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Mainline Protestant churches in the United States have declined dramatically since the days of Eisenhower—from more than 80,000 churches in the 1950s to only about 72,000 today, according to a new report released by The Barna Group in early December.

No longer can the six major mainline denominations boast holding the majority of American congregants. According to the report, which was based on several national telephone surveys comparing data from studies conducted in 1998 with statistics from a new 2008 study, membership in mainline churches has taken more than a 25 percent dive. Only 15 percent of all American adults associate with a mainline church today, researchers found.

In addition to addressing the decline in mainline churches, the Barna report also examined the changes in the types of people who attend them as well as in the clergy overseeing them.

For example, the study noted, mainline churches are not doing a good job of attracting young adults and minorities. With more than one-third of mainline attendees being age 60 and above—and with the number of Hispanic and Asian congregants running at only 6 percent and 2 percent, respectively—the mainline church, it seems, is aging fast and not keeping pace when it comes to racial diversity.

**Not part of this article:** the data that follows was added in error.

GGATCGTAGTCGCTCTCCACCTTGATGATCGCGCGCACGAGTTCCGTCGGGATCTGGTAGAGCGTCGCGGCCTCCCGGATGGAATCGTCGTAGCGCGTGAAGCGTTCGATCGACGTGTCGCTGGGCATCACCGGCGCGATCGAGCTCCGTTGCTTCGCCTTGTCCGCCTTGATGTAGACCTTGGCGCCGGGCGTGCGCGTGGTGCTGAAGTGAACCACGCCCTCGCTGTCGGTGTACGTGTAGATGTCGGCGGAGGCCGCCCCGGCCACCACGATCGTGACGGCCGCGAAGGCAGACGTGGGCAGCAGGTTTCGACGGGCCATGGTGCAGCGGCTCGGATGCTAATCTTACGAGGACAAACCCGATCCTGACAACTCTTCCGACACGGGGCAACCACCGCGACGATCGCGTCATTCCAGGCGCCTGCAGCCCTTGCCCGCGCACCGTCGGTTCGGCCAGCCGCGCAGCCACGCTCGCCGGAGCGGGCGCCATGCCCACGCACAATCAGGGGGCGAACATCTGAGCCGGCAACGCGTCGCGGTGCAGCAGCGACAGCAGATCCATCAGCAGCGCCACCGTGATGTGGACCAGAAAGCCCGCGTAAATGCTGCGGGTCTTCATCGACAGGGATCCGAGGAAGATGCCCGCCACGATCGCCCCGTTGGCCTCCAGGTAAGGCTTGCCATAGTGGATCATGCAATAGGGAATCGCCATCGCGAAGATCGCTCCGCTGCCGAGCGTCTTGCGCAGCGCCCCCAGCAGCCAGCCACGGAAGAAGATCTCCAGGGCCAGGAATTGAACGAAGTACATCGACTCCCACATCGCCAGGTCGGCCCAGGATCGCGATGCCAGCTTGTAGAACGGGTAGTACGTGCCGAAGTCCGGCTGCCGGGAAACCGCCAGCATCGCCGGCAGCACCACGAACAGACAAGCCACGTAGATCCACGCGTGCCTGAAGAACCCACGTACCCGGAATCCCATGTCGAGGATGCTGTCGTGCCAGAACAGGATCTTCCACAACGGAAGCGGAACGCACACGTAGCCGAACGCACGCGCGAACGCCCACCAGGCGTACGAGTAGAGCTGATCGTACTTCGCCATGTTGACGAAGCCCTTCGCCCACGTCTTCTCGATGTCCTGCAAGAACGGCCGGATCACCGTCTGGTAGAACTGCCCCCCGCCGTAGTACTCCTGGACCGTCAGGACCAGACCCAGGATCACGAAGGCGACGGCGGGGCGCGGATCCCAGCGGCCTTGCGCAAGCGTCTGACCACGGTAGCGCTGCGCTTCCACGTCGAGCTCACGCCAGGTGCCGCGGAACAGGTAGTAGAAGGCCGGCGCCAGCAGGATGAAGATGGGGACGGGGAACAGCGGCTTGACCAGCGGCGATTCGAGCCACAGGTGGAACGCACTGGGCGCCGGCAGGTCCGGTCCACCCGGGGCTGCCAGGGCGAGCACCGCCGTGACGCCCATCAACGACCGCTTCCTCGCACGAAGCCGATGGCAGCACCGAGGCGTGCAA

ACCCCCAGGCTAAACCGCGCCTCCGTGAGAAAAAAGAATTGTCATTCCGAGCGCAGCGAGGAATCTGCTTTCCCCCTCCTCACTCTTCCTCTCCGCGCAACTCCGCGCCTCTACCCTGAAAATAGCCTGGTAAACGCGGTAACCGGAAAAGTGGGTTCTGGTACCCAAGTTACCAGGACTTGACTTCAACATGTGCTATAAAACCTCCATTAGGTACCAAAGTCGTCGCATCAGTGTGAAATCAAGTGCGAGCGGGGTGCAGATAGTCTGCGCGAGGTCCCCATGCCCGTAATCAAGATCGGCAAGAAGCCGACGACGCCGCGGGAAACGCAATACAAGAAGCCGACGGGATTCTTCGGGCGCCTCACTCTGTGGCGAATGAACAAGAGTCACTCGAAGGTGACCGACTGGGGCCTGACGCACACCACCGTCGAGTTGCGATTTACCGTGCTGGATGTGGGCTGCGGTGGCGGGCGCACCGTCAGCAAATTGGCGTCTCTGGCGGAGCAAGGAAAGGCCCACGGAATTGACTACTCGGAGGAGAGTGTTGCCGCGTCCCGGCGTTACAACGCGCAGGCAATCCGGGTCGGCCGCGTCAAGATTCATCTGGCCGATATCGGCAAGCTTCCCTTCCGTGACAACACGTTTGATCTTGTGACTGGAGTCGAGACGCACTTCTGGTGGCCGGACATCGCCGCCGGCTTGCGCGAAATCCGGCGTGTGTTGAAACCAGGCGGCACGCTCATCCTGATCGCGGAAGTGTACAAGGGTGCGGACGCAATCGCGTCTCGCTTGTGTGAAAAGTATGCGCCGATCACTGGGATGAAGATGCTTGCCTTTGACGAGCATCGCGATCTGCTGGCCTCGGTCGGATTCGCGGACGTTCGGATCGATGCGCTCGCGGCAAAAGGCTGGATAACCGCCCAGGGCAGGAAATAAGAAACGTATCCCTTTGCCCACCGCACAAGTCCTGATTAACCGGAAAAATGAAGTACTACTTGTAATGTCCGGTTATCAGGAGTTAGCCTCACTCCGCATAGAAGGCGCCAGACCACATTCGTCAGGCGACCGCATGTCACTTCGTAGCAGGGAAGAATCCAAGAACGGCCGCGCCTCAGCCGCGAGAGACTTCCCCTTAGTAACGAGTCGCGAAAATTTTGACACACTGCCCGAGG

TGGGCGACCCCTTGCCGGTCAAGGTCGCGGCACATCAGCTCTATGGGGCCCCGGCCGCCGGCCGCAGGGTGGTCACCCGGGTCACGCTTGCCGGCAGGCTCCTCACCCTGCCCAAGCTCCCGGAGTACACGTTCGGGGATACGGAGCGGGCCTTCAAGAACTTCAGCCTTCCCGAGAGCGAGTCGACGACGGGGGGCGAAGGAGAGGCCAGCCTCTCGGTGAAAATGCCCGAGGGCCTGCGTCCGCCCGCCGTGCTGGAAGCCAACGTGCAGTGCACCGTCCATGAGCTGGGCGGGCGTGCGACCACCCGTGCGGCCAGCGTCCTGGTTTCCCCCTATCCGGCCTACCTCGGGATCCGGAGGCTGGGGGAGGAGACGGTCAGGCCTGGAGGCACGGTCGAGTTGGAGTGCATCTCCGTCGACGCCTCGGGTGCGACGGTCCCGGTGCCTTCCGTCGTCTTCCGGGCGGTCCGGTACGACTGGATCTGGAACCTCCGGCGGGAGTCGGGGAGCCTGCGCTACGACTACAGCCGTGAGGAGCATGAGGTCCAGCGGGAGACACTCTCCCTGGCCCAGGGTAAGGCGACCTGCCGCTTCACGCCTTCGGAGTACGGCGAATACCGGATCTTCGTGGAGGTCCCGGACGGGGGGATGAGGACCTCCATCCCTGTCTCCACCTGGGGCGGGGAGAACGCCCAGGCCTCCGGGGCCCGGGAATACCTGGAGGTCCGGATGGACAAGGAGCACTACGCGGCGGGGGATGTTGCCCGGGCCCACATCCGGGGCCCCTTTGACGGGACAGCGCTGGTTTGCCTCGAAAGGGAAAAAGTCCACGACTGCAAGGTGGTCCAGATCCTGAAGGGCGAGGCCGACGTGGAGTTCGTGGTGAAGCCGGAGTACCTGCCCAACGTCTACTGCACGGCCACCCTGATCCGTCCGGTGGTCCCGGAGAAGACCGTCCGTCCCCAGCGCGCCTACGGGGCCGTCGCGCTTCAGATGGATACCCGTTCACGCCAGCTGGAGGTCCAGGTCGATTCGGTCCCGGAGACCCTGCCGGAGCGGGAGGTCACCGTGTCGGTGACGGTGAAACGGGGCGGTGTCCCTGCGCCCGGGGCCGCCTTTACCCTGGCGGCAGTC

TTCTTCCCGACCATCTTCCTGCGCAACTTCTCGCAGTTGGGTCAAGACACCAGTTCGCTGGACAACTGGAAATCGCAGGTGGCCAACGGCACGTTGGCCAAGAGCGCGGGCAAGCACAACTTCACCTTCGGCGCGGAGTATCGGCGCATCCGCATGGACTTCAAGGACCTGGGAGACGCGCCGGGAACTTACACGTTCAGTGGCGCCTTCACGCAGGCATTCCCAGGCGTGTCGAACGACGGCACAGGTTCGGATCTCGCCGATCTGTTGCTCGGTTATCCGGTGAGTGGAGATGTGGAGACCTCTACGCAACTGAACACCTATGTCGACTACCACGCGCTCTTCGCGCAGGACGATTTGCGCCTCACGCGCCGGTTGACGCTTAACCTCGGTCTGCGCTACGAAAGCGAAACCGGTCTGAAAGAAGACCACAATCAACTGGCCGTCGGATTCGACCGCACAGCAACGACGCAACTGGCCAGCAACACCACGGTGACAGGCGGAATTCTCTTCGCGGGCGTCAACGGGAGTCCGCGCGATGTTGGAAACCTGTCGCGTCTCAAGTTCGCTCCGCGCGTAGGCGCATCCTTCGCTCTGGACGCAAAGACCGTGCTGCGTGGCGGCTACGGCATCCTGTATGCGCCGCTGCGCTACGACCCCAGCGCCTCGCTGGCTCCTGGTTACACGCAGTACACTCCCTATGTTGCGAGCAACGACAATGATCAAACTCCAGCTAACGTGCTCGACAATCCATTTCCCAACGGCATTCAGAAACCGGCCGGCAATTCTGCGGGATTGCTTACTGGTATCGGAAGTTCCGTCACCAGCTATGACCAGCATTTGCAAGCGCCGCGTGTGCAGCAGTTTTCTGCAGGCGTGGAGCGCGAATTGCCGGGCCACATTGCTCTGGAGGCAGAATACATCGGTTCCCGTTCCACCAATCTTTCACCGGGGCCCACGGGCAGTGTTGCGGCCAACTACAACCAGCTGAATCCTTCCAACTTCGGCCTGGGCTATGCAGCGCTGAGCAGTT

One wonders if an aging clergy has something to do with those figures. Ten years ago, researchers noted, the average age of mainline senior pastors was 48. Now it’s 55. According to the study, this occurred because not enough young pastors are entering vocational ministry, and too many older pastors are refusing to retire.

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By: Bill Shepson, a Foursquare credentialed minister and freelance writer in Los Angeles.

is a credentialed minister and freelance editor living in Sacramento, Calif.